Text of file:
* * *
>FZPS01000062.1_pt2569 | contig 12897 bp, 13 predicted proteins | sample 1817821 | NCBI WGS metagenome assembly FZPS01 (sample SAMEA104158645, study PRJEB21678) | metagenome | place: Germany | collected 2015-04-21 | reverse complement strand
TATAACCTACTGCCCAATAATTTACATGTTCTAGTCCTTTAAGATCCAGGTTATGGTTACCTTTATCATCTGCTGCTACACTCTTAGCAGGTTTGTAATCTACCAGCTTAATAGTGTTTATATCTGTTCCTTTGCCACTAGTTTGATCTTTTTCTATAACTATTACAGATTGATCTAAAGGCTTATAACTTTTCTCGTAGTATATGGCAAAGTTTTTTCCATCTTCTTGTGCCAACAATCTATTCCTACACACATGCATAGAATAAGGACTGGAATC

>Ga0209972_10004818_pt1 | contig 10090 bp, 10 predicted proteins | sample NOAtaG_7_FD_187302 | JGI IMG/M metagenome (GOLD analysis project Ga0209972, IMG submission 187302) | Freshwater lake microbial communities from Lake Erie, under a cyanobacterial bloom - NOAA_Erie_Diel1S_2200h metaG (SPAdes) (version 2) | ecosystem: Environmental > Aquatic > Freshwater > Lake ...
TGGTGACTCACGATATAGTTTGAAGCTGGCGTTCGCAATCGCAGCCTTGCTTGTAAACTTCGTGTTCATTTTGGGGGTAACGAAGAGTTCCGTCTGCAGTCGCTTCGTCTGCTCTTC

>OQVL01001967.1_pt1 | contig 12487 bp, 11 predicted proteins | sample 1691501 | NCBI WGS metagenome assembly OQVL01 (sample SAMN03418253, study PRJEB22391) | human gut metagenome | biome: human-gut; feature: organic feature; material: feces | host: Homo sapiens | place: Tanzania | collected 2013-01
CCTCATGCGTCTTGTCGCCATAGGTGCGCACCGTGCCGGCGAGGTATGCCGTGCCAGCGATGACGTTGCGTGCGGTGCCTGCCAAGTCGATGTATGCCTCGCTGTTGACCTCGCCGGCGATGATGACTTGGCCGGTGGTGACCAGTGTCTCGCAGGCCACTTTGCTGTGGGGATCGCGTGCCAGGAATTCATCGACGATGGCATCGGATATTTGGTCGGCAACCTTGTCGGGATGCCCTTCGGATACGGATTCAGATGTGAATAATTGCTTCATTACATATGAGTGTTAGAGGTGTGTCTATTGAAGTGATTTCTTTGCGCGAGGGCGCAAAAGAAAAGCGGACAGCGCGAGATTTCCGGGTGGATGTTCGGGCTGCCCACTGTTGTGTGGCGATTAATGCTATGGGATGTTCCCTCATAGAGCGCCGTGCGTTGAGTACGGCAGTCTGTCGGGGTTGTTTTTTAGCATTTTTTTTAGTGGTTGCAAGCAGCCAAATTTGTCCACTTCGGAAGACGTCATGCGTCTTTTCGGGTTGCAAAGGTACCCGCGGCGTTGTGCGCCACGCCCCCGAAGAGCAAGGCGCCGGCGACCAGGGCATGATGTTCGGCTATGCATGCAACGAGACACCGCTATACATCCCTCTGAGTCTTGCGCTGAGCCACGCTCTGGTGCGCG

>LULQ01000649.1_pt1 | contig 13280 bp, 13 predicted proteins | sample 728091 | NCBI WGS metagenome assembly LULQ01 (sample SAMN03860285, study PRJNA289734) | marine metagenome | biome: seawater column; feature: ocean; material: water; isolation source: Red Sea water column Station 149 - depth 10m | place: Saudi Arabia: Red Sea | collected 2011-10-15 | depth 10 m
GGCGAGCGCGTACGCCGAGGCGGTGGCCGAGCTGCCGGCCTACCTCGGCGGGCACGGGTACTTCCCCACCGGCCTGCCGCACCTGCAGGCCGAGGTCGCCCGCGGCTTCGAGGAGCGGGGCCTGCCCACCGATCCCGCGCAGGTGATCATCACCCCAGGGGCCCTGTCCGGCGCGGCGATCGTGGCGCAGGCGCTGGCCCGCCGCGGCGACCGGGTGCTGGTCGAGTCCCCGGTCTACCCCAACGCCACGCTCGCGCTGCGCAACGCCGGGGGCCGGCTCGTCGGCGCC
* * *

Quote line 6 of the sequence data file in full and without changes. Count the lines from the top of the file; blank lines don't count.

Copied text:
CCTCATGCGTCTTGTCGCCATAGGTGCGCACCGTGCCGGCGAGGTATGCCGTGCCAGCGATGACGTTGCGTGCGGTGCCTGCCAAGTCGATGTATGCCTCGCTGTTGACCTCGCCGGCGATGATGACTTGGCCGGTGGTGACCAGTGTCTCGCAGGCCACTTTGCTGTGGGGATCGCGTGCCAGGAATTCATCGACGATGGCATCGGATATTTGGTCGGCAACCTTGTCGGGATGCCCTTCGGATACGGATTCAGATGTGAATAATTGCTTCATTACATATGAGTGTTAGAGGTGTGTCTATTGAAGTGATTTCTTTGCGCGAGGGCGCAAAAGAAAAGCGGACAGCGCGAGATTTCCGGGTGGATGTTCGGGCTGCCCACTGTTGTGTGGCGATTAATGCTATGGGATGTTCCCTCATAGAGCGCCGTGCGTTGAGTACGGCAGTCTGTCGGGGTTGTTTTTTAGCATTTTTTTTAGTGGTTGCAAGCAGCCAAATTTGTCCACTTCGGAAGACGTCATGCGTCTTTTCGGGTTGCAAAGGTACCCGCGGCGTTGTGCGCCACGCCCCCGAAGAGCAAGGCGCCGGCGACCAGGGCATGATGTTCGGCTATGCATGCAACGAGACACCGCTATACATCCCTCTGAGTCTTGCGCTGAGCCACGCTCTGGTGCGCG